At the time of his retirement in 1968 - though he continued to act as adviser - Isidore Godfrey had been with the company for 42 years, 39 of them as musical director.

"Manchester has played quite an important part in my life" he recalled, "I joined the D'Oyly Carte there, celebrated my fortieth anniversary there, and had my farewell party there - though I had fallen ill and was not able to attend the party, at which I was represented by my wife!" (Anne Drummond-Grant)

He conducted all the operas with the exception of "The Grand Duke" and Utopia Ltd", though he recorded excerpts from the latter. He had a high regard for "The Sorcerer" which he conducted before the war.

It was the presence of the stage band of the Grenadier Guards for the entry of the procession of peers in "Iolanthe" which, "Goddie" said, gave him one of the biggest thrills of his career. He must, however, have experienced many other thrills during his many years with the company and not least among them would surely be the welcome he received during his ninth tour of North America.

To quote the critic's review from the New York Herald Tribune of 18th November, 1964, on a performance of "Iolanthe" and under the heading "A glad report that all's well with D'Oyly Carte", the reviewer writes: "The sunrise is a beautiful sight and so is the rising of the moon. To the lovers of Gilbert and Sullivan - and we are legion, bless us all - there is an even more inspiring sight. It is the emergence out of the orchestra pit of Mr. Isidore Godfrey, who has been the conductor of the D'Oyly Carte Opera Company since roughly A.D. 1066. Mr. Godfrey rose into the ascendant phase at City Center last night at approximately 7:36, The carrot thatch we have loved all these years has now burnished to a silver gold alloy but it could have been dark green for all we cared. What really mattered was that he was there . . . and that the Company was in superb condition., the best that it has been in for years." And the New York Times of the same date reported "Isidore Godfrey, happily a fixture in the pit, leads the overture with a respect and affection for its delicacies and that is the fashion in which he orders the musical side of the entire performance."

These delightful tributes give some indication of the affection and esteem in which "Goddie" was held in the United States and it goes without saying that on this side of the Atlantic also he holds an equally high and well-deserved place in the affection of his audiences. His whole life was devoted to the musical direction of these Gilbert and Sullivan Operas which form such a unique and immensely popular part of the English musical tradition. "Goddie's" supporters have left him in no doubt as to the success of his life's work!

He once said in an interview how glad he was to see so many of the younger generation in his audiences. It must have been a great source of satisfaction to him to know that love of Gilbert and Sullivan is by no means confined to the elderly, as some critics would have us believe, and that the reactions of the young to their first D'Oyly Carte performance are invariably those of their forbears - enchanted delight. It is very much thanks to "Goddie" (and of course others) that this is the case, for he was so long responsible for the very high musical standards maintained.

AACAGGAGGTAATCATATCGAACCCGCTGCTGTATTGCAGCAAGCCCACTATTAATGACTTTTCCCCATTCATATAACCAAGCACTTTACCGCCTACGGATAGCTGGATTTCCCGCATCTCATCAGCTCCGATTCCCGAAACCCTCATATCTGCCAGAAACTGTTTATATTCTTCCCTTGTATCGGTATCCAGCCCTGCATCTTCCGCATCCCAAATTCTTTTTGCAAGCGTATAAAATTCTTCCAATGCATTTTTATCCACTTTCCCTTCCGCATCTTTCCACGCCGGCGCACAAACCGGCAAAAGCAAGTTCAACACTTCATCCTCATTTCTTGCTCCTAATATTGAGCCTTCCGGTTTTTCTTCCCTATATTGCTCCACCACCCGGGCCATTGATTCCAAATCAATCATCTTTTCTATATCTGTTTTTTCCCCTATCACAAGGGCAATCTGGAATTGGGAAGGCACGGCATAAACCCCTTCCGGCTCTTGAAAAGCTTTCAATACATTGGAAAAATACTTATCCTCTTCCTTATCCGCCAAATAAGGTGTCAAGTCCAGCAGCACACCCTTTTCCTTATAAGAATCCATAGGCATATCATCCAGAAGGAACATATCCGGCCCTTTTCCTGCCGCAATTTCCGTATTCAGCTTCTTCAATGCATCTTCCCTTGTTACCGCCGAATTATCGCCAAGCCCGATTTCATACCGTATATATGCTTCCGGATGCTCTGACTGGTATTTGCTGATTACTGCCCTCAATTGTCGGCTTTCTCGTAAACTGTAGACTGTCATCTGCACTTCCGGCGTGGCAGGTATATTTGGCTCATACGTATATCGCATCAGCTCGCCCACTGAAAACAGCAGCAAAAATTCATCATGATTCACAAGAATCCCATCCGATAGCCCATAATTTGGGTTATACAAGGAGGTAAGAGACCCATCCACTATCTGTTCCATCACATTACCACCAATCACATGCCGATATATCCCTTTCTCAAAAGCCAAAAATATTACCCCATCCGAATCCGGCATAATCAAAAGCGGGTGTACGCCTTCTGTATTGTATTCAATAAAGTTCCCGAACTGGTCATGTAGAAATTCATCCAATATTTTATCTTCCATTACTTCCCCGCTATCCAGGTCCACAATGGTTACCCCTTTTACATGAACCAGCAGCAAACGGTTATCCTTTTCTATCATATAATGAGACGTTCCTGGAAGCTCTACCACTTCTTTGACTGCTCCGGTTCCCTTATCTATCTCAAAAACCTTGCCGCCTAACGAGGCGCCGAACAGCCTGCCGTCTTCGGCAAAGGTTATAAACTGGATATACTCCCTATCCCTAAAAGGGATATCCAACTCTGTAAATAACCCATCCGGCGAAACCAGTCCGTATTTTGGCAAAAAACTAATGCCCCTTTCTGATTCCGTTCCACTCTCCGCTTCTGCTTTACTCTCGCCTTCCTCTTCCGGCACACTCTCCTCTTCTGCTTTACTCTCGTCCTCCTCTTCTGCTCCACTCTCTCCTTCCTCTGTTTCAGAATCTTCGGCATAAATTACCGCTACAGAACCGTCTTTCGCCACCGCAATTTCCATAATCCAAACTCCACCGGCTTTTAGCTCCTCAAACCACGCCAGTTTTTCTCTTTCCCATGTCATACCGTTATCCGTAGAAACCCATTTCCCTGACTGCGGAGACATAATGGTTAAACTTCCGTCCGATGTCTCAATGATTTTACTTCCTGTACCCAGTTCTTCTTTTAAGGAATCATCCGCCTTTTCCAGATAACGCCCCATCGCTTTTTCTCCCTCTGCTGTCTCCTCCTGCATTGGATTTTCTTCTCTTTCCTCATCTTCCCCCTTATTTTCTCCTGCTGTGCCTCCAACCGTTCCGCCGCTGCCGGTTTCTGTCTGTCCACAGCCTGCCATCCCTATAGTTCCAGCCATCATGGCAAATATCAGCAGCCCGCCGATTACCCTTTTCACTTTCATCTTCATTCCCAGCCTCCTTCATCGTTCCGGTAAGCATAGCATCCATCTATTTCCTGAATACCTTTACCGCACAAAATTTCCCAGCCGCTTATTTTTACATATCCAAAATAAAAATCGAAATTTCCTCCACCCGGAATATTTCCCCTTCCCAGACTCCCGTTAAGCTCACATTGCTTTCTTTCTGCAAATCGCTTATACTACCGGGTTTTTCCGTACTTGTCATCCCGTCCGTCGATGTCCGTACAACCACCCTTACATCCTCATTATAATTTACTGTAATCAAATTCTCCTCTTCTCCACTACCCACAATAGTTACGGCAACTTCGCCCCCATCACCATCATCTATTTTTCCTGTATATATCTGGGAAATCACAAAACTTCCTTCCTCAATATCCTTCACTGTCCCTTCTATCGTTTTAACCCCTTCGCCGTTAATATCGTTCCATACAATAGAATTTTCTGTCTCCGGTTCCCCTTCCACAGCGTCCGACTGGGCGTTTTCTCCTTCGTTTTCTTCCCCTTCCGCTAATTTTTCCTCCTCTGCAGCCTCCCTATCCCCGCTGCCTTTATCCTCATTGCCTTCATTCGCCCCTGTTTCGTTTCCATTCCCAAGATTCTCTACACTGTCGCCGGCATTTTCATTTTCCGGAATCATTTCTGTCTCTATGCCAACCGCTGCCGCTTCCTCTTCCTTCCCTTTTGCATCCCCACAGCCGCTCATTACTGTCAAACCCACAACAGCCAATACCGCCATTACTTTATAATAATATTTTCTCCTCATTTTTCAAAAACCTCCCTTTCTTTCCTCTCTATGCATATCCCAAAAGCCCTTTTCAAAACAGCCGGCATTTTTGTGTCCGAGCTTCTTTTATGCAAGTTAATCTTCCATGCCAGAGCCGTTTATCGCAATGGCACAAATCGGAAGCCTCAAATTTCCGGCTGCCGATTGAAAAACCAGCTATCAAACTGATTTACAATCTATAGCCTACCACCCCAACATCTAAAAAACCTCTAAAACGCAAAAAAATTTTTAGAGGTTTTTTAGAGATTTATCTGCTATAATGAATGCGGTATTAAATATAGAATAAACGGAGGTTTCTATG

Besides his audiences, he has also had an extensive following amongst the amateur operatic societies and Gilbert and Sullivan societies which he was always so ready to help and to advise with their own productions.

In 1965 Isidore Godfrey was awarded the O.B.E. in the Queen's birthday honours.

At his last performance as Musical Director of the D'Oyly Carte Opera Company - on February 24th 1968 at the Saville Theatre, London - it would not have been surprising if the roof of the theatre had blown off, so tremendous was the reception given to him, first when he made his appearance in the orchestra pit - spotlighted for the first time in his career - at the start of the programme, and secondly when he took his bow on stage at the end of the evening. One hears of standing ovations given to a politician or a prima donna, but on this occasion it was a spontaneous demonstration of the real affection in which 'Goddie' is held by artists and audiences alike.

Loyal service of forty-three years is to he commended in any field, but Goddie's devotion to the Company and the works of Gilbert and Sullivan was unsurpassed. It was Sir Arthur Sullivan who once wrote in a moment of self-criticism that "the cobbler should stick to his last" and there can be no better example of this truth than "Goddie", who stuck to his for so many years, tolerated no lowering of standards, and now ranks with the great Savoyards.

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